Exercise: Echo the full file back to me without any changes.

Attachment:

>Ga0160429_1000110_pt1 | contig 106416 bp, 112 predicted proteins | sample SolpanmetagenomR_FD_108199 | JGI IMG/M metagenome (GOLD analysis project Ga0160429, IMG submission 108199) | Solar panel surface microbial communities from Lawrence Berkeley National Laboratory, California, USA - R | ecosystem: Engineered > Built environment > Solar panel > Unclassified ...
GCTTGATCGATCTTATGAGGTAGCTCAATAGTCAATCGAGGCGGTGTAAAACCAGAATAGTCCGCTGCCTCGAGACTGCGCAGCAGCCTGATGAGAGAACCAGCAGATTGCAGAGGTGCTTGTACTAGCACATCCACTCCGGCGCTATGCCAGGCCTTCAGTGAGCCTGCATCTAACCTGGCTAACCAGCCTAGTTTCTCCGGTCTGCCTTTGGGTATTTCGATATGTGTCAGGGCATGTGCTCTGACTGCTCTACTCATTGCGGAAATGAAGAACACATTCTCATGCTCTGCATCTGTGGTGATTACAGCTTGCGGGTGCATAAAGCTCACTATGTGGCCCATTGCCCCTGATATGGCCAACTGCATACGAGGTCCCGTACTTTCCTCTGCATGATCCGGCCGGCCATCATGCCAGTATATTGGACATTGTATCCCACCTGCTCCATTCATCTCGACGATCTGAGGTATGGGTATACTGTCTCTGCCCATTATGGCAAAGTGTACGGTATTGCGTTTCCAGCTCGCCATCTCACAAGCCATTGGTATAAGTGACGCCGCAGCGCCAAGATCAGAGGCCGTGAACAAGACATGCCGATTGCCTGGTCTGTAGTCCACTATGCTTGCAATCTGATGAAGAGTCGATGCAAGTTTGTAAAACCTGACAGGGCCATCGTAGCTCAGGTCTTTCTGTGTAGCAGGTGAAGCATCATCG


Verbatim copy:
>Ga0160429_1000110_pt1 | contig 106416 bp, 112 predicted proteins | sample SolpanmetagenomR_FD_108199 | JGI IMG/M metagenome (GOLD analysis project Ga0160429, IMG submission 108199) | Solar panel surface microbial communities from Lawrence Berkeley National Laboratory, California, USA - R | ecosystem: Engineered > Built environment > Solar panel > Unclassified ...
GCTTGATCGATCTTATGAGGTAGCTCAATAGTCAATCGAGGCGGTGTAAAACCAGAATAGTCCGCTGCCTCGAGACTGCGCAGCAGCCTGATGAGAGAACCAGCAGATTGCAGAGGTGCTTGTACTAGCACATCCACTCCGGCGCTATGCCAGGCCTTCAGTGAGCCTGCATCTAACCTGGCTAACCAGCCTAGTTTCTCCGGTCTGCCTTTGGGTATTTCGATATGTGTCAGGGCATGTGCTCTGACTGCTCTACTCATTGCGGAAATGAAGAACACATTCTCATGCTCTGCATCTGTGGTGATTACAGCTTGCGGGTGCATAAAGCTCACTATGTGGCCCATTGCCCCTGATATGGCCAACTGCATACGAGGTCCCGTACTTTCCTCTGCATGATCCGGCCGGCCATCATGCCAGTATATTGGACATTGTATCCCACCTGCTCCATTCATCTCGACGATCTGAGGTATGGGTATACTGTCTCTGCCCATTATGGCAAAGTGTACGGTATTGCGTTTCCAGCTCGCCATCTCACAAGCCATTGGTATAAGTGACGCCGCAGCGCCAAGATCAGAGGCCGTGAACAAGACATGCCGATTGCCTGGTCTGTAGTCCACTATGCTTGCAATCTGATGAAGAGTCGATGCAAGTTTGTAAAACCTGACAGGGCCATCGTAGCTCAGGTCTTTCTGTGTAGCAGGTGAAGCATCATCG